A recent Associated Press-Viacom poll found that among college students, bad grades were not their biggest concern. It was finances. When asked to list the reasons why they might drop out of school, money problems were most frequently cited as the culprit.
It’s an understandable concern. Today, 6 of 10 college students borrow money to pay for their education. And, according to the poll, they routinely worry about not having enough money to get through the week — the week, not the month or the semester.
Despite all the attention paid to the joys of college life, to the sports and parties and fun of transitioning from high school to the real world, the fact is that a majority of them already are in the real world of personal finance.
They scrimp, hold down part-time (and full-time) jobs, double up (or more) on housing, and take more classes than they should each semester to get through faster.
Recession-battered parents are not able to help as much as they once could. Pre-paid college tuition programs like Alabama’s PACT are being cut. Meanwhile, public colleges, which once advertised themselves as “state-supported,” now look at what they get from the state Legislatures and wonder if they should say they are “state-assisted” instead.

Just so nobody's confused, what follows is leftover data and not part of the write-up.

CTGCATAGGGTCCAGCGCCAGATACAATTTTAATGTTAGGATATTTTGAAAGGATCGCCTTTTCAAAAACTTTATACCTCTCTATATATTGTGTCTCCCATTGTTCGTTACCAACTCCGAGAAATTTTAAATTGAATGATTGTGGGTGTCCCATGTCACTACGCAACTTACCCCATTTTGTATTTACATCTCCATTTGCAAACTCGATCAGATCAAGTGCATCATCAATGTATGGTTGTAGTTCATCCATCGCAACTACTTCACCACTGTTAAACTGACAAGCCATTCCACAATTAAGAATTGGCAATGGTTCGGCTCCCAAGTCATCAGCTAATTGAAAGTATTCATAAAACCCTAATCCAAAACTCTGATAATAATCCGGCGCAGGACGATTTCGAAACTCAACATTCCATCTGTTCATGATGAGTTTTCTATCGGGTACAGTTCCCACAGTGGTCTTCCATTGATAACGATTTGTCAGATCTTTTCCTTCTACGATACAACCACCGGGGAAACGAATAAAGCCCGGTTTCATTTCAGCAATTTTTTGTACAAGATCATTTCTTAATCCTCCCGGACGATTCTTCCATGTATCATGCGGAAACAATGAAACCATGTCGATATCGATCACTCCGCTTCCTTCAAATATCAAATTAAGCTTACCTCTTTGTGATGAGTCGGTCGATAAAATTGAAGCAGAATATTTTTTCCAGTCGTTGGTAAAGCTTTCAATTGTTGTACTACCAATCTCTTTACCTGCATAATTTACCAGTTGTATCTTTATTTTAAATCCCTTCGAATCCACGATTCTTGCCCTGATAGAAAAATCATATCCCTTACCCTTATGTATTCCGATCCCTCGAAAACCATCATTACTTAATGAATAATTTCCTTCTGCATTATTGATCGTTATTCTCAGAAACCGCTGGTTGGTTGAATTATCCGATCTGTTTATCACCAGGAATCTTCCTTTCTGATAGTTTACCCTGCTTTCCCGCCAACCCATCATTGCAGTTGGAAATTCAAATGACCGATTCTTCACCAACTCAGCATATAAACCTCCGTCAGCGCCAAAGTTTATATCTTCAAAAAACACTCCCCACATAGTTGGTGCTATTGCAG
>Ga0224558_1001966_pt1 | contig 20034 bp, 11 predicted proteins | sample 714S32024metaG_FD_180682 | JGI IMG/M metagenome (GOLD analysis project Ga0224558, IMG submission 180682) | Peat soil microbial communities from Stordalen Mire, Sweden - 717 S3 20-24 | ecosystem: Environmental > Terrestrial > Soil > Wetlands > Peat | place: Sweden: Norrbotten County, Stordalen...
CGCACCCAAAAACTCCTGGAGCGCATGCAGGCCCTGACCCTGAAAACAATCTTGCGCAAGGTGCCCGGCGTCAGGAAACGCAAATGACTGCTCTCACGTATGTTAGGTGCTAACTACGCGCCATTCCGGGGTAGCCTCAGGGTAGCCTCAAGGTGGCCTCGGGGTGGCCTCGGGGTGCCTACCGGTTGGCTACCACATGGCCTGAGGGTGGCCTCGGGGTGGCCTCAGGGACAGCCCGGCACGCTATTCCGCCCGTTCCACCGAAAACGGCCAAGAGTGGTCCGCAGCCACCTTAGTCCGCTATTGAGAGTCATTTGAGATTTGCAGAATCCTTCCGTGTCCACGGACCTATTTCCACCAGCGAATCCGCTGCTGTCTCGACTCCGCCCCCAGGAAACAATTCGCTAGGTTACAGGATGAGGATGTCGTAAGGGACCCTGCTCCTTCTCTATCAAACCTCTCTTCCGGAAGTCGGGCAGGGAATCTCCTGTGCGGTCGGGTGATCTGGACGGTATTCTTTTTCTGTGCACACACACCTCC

Tuition gets raised, over and over again.
And now, as the severity of this situation is hitting home, students and their families are presented with Republican budget hawk Paul Ryan’s proposal. U.S. Rep. Ryan, of Wisconsin, proposes that Pell Grants, the federal program that underwrites many of the loans students need to go to college, will be reduced to 2008 (pre-stimulus) levels in order to reduce the federal deficit.
In essence, this would make approximately 1.7 million currently eligible students ineligible.
Ryan justifies this by asserting that increases in Pell Grant money lead to increases in tuition at private universities. So, his reasoning follows, a reduction in Pell Grants will help tuition stabilize. There is no recent, credible evidence to support this claim. Nor is the claim particularly relevant since most Pell Grant recipients attend public, not private, colleges.
True, under the Ryan/GOP plan, some money will be saved — initially.
However, under the Ryan/GOP plan, fewer students, especially students from low-income families, will go to college.
Under this plan, these students are likely to be stuck in low-paying jobs, if they can find jobs at all.
Under this plan, the American workforce will be less educated and, it follows, less productive.
Under this plan, America will lose its competitive edge in the world market.
Under this plan, the nation eventually will lose more money than it saves.
This is what the Ryan/GOP plan will do for higher education and for America.